Generating interest in horticulture during normal times is not easy; the media, government, and councils respond to bad news. Recent weather events are a good example of this situation, and bad weather promotes interest in horticulture from the wrong view point. The media is immediately interested in whether prices for fresh vegetables will increase, despite fresh vegetables being one of the cheapest grocery items. There appears to be an assumption that bad weather is good for growers’ income, but this is far from the truth. It is Hort NZ’s task to try and educate the media and the public about what really happens when there is bad weather, particularly making the point that increased prices do not mean growers get extra money and, if they do, it will at best only compensate them for the crops they have lost.
This highlights the growing divide between urban and rural New Zealand. More people live in towns and cities than in the countryside, which in general means that there is less understanding of the pressures facing rural New Zealand and, in particular, horticulture. A lot of fresh fruit and vegetables are grown close to towns and cities and, as the town or city expands, high-quality land for growing fresh fruit and vegetables is progressively lost. Urban New Zealand needs to be shown that the continual loss of land for growing may see New Zealand having to import its fresh vegetables in spring. This is not a regional issue that can be left to local councils, it is a matter for the government to address through something like a food security policy. See the article later in this magazine for more on this issue.
New Zealand is coming under increasing pressure to meet its Emissions Trading Scheme (EMS) targets. To do this, there will need to be a radical re-think of what New Zealand produces. There will need to be a re-focus on forestry and horticulture, and such a change cannot be achieved with an ad hoc, region by region approach working through each local council. It is
something that will need to be led by the government.
New Zealand’s wealth is reliant on exports. Some 60% of our fresh fruit and vegetables is exported earning New Zealand valuable overseas’ revenue, and more of our fresh fruit and vegetables will need to be exported in the future, as premium produce earns the high value returns that we need to sustain these growing operations in New Zealand. The cost of transporting our produce to the overseas markets is very expensive as New Zealand is a long way from our key markets. To earn these premium returns, we need to use the best possible land / soils in the best possible areas and have ready access to water.To ensure that this land is reserved for horticulture, there needs to be a food security policy that not only concentrates on ensuring we can feed New Zealand,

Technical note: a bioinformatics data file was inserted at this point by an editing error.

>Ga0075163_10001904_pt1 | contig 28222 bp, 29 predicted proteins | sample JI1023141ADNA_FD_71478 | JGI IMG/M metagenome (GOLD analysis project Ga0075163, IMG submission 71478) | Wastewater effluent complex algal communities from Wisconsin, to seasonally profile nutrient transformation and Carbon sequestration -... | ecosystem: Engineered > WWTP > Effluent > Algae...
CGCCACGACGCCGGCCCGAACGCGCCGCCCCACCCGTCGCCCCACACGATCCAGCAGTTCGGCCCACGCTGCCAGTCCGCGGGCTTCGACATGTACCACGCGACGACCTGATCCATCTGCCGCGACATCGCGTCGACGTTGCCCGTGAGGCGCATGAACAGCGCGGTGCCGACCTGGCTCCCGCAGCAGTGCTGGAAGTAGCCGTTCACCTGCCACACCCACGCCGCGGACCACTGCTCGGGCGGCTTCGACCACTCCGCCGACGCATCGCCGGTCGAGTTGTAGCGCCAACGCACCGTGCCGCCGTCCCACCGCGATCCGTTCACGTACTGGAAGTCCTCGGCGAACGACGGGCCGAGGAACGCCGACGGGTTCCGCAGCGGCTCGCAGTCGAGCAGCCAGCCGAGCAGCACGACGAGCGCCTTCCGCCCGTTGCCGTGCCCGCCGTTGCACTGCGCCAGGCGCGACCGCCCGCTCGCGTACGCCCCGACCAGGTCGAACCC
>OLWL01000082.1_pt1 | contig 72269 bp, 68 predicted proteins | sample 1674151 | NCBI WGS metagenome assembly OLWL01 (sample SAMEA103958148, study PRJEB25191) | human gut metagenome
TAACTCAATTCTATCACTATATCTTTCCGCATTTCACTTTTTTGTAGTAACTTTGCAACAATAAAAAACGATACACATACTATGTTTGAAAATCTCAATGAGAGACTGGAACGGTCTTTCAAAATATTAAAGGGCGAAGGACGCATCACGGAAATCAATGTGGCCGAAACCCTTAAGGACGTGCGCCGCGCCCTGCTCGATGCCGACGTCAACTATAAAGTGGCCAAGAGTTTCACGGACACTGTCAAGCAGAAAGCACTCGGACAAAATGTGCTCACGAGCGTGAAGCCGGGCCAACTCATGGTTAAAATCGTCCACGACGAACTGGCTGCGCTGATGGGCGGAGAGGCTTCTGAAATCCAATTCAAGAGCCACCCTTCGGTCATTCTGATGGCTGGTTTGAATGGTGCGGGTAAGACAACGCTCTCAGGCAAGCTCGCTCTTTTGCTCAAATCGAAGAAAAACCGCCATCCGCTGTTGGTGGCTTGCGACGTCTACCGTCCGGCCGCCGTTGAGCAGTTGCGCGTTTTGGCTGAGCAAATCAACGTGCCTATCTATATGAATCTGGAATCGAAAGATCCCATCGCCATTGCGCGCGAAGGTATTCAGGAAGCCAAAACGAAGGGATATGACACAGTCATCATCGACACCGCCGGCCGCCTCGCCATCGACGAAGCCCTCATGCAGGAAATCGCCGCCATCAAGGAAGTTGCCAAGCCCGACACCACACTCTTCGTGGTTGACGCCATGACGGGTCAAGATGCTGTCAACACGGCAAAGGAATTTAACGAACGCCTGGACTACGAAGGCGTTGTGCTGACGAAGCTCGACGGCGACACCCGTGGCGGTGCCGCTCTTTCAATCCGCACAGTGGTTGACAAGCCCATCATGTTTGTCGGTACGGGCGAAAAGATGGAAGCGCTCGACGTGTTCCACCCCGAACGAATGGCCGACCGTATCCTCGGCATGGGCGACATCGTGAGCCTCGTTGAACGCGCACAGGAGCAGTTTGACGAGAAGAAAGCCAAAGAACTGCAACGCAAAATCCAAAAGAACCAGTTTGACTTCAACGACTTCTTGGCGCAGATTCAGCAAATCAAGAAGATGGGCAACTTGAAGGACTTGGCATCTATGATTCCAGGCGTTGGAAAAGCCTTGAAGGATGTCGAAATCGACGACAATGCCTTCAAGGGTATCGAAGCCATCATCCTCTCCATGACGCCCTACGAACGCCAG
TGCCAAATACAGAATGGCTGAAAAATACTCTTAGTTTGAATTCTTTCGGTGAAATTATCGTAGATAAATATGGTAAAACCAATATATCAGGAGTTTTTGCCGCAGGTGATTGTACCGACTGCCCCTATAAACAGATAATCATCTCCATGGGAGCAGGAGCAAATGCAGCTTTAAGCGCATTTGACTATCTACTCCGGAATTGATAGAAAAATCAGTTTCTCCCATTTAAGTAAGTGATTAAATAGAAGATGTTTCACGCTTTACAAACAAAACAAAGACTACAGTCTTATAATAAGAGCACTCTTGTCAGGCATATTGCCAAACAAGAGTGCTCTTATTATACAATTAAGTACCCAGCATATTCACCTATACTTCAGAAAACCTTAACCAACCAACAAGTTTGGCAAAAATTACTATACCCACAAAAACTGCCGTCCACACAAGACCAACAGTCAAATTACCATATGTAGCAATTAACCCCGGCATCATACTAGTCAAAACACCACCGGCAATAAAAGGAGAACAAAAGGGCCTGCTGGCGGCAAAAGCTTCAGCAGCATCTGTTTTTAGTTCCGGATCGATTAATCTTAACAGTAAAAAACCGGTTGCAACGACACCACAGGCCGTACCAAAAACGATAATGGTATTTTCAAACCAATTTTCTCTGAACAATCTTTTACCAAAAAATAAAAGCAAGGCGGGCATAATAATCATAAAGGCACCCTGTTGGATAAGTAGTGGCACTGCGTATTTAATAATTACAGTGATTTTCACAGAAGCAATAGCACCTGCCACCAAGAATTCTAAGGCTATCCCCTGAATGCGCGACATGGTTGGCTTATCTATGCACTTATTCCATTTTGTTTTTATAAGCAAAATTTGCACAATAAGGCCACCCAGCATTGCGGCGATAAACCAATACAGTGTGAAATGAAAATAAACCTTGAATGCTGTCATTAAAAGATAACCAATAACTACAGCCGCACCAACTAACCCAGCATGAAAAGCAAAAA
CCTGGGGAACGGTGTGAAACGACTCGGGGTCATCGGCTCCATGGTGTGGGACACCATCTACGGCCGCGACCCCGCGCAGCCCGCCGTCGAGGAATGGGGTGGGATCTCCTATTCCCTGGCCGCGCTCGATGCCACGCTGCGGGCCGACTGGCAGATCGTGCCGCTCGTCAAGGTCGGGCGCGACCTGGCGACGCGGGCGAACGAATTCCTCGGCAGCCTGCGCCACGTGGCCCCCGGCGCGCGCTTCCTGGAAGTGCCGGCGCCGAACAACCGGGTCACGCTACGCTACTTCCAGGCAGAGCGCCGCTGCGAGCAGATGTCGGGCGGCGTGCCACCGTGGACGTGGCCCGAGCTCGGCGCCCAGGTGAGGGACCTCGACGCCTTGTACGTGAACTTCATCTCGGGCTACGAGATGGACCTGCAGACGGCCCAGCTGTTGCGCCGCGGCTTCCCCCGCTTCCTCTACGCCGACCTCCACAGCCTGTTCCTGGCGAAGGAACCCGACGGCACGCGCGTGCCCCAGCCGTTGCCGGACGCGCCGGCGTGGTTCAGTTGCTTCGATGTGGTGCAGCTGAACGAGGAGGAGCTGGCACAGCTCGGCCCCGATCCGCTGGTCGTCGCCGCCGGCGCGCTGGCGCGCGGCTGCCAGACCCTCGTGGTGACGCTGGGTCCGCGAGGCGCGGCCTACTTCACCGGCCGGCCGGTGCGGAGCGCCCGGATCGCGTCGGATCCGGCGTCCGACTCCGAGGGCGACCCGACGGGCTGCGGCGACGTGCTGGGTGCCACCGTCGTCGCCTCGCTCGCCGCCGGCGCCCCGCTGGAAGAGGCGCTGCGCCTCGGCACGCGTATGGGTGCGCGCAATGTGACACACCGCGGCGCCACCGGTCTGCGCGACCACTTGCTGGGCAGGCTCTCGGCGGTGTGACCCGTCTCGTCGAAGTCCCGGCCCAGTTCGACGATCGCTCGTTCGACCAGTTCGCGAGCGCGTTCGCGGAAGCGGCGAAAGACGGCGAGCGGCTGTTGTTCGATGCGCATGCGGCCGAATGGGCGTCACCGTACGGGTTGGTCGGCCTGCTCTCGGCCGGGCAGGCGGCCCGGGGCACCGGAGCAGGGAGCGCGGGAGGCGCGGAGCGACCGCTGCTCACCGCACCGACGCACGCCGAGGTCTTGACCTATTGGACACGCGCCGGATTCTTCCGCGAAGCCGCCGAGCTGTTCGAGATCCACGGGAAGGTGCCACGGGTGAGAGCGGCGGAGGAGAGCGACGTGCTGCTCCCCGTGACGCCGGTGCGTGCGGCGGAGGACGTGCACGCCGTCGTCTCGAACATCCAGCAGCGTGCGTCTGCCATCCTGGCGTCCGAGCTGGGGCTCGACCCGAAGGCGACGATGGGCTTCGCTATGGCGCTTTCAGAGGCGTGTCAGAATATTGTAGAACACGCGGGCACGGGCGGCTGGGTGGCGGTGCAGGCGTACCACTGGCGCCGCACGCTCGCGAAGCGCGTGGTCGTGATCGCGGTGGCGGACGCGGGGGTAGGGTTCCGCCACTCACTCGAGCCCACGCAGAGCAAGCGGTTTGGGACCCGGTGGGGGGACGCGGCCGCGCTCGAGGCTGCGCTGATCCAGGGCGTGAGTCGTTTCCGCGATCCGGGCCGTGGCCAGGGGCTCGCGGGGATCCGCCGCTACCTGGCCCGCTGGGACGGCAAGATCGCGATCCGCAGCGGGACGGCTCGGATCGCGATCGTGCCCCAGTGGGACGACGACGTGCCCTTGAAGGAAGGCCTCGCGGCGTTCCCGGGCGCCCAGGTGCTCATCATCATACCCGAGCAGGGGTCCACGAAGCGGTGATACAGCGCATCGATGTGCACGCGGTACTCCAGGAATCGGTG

but also ensures that we can increase production to earn overseas return for New Zealand, replacing the income lost by the necessary reduction in animal farming.
Every New Zealander can contribute to food security by buying local fresh fruit and vegetables when in season. Parliament currently has a Bill before it that, if made law, will require fresh fruit and vegetables to be labelled with their country of origin. For loose fruit and vegetable this can be done by labelling the bin they are in, and for labelled or packaged fruit and vegetables this can be done on the label or on the packaging. Our exports are labelled produce of New Zealand already, so it is time for our all produce in New Zealand, particularly imported fruit and vegetables, to be labelled so that shoppers can elect to buy local if they so wish. Submissions are due with the select committee on May 18, and there is a Facebook page you can show your support by going to country of origin NZ in Facebook.
The future prosperity of and feeding New Zealand is dependent on horticulture continuing to have access to high quality land and water in good growing areas. To enable this all of New Zealand needs to play a role. The government can do this with a wide ranging and comprehensive food security policy, councils can do it by supporting and implementing this policy, and every person can do this by having the choice to support local produce through mandatory country of origin labelling.